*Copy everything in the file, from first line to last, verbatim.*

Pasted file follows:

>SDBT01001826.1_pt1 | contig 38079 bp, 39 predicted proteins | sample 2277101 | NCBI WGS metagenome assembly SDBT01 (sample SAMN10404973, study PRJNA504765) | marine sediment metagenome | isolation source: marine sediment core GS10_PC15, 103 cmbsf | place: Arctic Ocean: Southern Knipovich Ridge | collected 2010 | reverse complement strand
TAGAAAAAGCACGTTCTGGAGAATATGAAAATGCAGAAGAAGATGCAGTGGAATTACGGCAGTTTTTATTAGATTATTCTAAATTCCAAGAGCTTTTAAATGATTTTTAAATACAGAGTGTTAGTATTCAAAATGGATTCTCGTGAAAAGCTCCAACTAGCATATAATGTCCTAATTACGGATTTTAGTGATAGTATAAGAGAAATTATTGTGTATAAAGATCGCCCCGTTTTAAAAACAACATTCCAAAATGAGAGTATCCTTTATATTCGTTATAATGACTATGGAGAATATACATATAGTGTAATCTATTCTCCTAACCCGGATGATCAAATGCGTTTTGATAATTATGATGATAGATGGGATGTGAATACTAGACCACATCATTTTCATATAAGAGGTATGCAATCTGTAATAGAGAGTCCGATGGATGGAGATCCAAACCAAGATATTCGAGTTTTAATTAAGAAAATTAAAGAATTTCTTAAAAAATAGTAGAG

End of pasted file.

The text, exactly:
>SDBT01001826.1_pt1 | contig 38079 bp, 39 predicted proteins | sample 2277101 | NCBI WGS metagenome assembly SDBT01 (sample SAMN10404973, study PRJNA504765) | marine sediment metagenome | isolation source: marine sediment core GS10_PC15, 103 cmbsf | place: Arctic Ocean: Southern Knipovich Ridge | collected 2010 | reverse complement strand
TAGAAAAAGCACGTTCTGGAGAATATGAAAATGCAGAAGAAGATGCAGTGGAATTACGGCAGTTTTTATTAGATTATTCTAAATTCCAAGAGCTTTTAAATGATTTTTAAATACAGAGTGTTAGTATTCAAAATGGATTCTCGTGAAAAGCTCCAACTAGCATATAATGTCCTAATTACGGATTTTAGTGATAGTATAAGAGAAATTATTGTGTATAAAGATCGCCCCGTTTTAAAAACAACATTCCAAAATGAGAGTATCCTTTATATTCGTTATAATGACTATGGAGAATATACATATAGTGTAATCTATTCTCCTAACCCGGATGATCAAATGCGTTTTGATAATTATGATGATAGATGGGATGTGAATACTAGACCACATCATTTTCATATAAGAGGTATGCAATCTGTAATAGAGAGTCCGATGGATGGAGATCCAAACCAAGATATTCGAGTTTTAATTAAGAAAATTAAAGAATTTCTTAAAAAATAGTAGAG